I have been a web developer for over ten years now, and it’s not hard to see that accessibility is commonly misunderstood, neglected or point-blank ignored.

This is crazy, right? Considering one of the main objectives of all websites is to attract as many views or users as possible, by not taking accessibility into account, you’re literally turning away users and customers.

Not to mention that a large portion of people with disabilities rely on the internet to assist them in their everyday tasks. So, from a moral perspective, it’s pretty important.


The benefits of making your site accessible

Disabilities that make certain tasks difficult can indeed be mitigated with web accessibility.

For example, shopping for groceries can be made easier with online shopping. Other online activities, like catching up with news or socialising with friends, can also be liberating for someone with a disability.

By not taking accessibility into account you are refusing to provide service to the users who will benefit the most from it.

We must always remember that anything digital can be programmatically translated to a more suitable format for the end-user. A lot of disabled users rely on Assistive Technologies to interact with a computer. These may be responsible for translating textual data into audio or braille, or audio into text (subtitles on videos or text alternatives to sound).

A blind user may solely rely on the internet to access news because their local shop doesn’t provide braille-alternative newspapers. Similarly, food packaging doesn’t typically provide a braille alternative for their ingredients, so online shopping could be vital for blind users who have specific dietary requirements. There is a never-ending list of the benefits that the internet could provide for people with disabilities.

Ultimately by making your website, app or service of any kind accessible, you’re not only increasing your user base; you're also making the world a better place.

What is web accessibility?

Web technology is fast-paced and changes often. Developers all around the world are keeping up to date with these shifts, making sure their websites are responsive and look right on all screen sizes; making sure media is optimised so users on slow connections can still access content fast and efficiently enough, and so on.

These are quite common practices by today’s standards, and probably a few of the most conformed standards of accessibility being used today.

Cross-browser compatibility, responsive design, and speed optimization are all important aspects of website accessibility. However, they remain only a small part of what we all should be trying to achieve.

Web accessibility is about making your website or application usable for as many people as you possibly can, with the intention to keep that notion throughout its lifespan. I am a strong believer that web accessibility is not something that can be achieved in a development phase. You can implement your website to be compliant with accessibility standards, but this doesn’t mean your website is 100% accessible by any means.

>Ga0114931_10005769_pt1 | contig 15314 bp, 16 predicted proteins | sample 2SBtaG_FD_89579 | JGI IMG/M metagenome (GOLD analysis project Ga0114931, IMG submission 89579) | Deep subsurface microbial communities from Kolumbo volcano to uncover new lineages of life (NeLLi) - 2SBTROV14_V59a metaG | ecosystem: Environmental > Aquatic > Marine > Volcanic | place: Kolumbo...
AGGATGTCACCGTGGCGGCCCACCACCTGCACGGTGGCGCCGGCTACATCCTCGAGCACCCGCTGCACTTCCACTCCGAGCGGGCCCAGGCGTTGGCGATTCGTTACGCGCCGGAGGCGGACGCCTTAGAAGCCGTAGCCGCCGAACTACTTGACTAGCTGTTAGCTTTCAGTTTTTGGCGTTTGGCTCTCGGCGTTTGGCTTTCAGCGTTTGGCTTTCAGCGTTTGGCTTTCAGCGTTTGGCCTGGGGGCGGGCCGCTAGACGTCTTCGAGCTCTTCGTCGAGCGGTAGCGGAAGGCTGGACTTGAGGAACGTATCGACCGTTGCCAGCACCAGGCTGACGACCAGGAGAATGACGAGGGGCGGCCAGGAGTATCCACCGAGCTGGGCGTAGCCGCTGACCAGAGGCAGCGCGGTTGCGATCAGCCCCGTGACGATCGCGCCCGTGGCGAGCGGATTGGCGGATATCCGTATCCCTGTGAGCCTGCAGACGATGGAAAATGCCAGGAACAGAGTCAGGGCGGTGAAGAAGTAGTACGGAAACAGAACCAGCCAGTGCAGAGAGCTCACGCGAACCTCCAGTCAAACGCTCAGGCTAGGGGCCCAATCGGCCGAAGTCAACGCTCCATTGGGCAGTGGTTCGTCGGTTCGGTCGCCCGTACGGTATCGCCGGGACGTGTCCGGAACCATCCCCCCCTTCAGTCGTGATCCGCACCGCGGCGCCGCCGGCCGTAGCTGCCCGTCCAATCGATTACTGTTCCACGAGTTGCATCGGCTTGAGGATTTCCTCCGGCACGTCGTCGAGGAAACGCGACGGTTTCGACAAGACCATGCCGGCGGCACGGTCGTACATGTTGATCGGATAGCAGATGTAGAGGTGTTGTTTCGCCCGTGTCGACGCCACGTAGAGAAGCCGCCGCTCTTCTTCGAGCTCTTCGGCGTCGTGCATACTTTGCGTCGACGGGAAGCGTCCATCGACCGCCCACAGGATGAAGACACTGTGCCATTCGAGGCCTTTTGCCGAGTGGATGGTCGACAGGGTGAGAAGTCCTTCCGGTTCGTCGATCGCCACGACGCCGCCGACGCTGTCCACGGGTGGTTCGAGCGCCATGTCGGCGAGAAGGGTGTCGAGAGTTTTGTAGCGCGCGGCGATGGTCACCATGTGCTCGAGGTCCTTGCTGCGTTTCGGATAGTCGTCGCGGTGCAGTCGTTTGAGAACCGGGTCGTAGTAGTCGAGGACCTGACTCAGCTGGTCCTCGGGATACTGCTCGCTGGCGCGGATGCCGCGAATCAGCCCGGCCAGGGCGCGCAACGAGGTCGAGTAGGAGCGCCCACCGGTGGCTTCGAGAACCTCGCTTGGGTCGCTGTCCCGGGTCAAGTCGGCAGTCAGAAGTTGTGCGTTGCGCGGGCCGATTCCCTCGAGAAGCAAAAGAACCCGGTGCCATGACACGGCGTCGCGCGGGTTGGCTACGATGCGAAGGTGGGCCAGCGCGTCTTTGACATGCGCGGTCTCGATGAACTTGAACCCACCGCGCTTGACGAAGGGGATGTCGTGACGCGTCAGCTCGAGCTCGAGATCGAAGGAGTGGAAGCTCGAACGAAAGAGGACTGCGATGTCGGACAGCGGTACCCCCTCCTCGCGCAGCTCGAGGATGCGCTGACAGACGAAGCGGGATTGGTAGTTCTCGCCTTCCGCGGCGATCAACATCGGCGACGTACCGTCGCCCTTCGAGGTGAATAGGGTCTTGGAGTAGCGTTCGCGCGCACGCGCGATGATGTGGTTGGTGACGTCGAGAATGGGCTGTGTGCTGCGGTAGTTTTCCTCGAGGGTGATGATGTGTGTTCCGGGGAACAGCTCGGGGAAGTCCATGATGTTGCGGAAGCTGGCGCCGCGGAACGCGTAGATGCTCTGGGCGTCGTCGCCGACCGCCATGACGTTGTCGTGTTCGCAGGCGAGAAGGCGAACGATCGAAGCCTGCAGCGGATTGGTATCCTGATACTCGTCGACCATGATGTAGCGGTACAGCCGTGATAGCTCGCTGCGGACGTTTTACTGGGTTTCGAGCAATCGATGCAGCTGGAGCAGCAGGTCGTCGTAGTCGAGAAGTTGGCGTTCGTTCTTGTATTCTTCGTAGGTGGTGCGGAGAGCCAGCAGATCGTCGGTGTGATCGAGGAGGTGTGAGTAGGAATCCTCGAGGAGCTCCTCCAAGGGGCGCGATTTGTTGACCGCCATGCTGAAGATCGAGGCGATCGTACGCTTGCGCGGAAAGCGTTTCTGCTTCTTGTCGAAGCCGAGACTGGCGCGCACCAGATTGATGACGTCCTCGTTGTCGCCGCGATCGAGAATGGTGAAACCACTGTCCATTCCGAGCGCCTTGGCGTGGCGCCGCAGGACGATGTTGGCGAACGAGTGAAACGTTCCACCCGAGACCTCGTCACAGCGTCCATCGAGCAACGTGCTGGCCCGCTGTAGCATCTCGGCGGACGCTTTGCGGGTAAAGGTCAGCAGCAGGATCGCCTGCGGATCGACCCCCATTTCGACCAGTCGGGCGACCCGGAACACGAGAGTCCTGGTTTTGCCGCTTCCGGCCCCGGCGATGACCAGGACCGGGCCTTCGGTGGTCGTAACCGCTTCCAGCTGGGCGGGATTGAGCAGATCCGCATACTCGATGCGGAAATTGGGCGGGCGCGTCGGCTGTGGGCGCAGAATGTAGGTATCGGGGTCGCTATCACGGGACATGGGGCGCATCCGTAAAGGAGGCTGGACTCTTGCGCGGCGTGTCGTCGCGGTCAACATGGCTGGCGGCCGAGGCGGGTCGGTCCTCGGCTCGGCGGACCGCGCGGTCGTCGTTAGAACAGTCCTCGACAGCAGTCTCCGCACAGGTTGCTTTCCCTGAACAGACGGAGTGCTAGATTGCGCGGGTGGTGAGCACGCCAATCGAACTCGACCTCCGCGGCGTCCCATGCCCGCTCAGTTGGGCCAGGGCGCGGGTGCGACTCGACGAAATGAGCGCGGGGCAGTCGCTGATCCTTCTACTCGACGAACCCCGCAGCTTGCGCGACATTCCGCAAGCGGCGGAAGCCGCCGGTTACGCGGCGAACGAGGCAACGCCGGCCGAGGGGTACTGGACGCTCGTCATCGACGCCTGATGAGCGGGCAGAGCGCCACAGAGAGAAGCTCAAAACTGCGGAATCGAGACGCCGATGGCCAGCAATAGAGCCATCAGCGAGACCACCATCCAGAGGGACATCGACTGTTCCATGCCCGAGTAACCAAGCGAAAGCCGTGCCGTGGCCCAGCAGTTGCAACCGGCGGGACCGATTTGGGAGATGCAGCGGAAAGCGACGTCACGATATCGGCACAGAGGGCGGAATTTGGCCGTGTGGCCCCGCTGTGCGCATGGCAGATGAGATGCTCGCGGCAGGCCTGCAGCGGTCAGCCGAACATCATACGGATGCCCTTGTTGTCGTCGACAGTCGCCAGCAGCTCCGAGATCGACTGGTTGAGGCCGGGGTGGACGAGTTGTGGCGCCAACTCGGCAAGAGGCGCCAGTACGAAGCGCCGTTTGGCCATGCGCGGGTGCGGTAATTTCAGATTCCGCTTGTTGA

Accessibility should be something that can be continuously improved upon, as you learn more and more about your user base.

Accessibility at Reading Room

The team and I here at Reading Room share the same moral perspective on website accessibility and treat it as a fundamental requirement for all our projects.

We specifically aim for double-A standards and ARIA (Accessible Rich Internet Application) as a guideline; however, we don’t stop there.

We attend to the specific functionality of our site components and evaluate with accessibility in mind by following a few points:

  • Making sure the component and its content is defined semantically. This gives a meaningful context to your component and helps Assistive Technologies interpret its meaning.
  • Making sure the navigational flow of the component is suitable for keyboard navigation and that the focus or active states of non-native elements are built so assistive technologies can still acknowledge these states.
  • Ensuring that all live content areas (where data and content is changed/updated without the reloading of a page) have the correct attributes set to them in order to communicate back to the assistive technology that content has been updated or changed.
    We achieve this by using ARIA live regions. A shopping basket is a good example of where we would use this, so when a blind user adds a new item into their basket it may update the number of items added to the basket. If the AT hasn’t been made aware of this, then the user will not be notified that their item has been successfully added.

Following these points, along with double-A and ARIA accessibility guidelines, gives us a good base for providing accessibility. Once we are done with the build of the component, we carry out full accessibility testing to make sure it works as expected before shipping it off to our internal testing team.

As mentioned earlier, this does not mean we have achieved a fully accessible component. It simply means we have developed with accessibility in mind.

We learn how to improve on the accessibility over time by asking for feedback in our accessibility statements and learning more about our client’s user base.

We will always continue to improve on our web accessibility knowledge, developing ways to support that in all our projects.


Do you need help from a web development company that understands accessibility?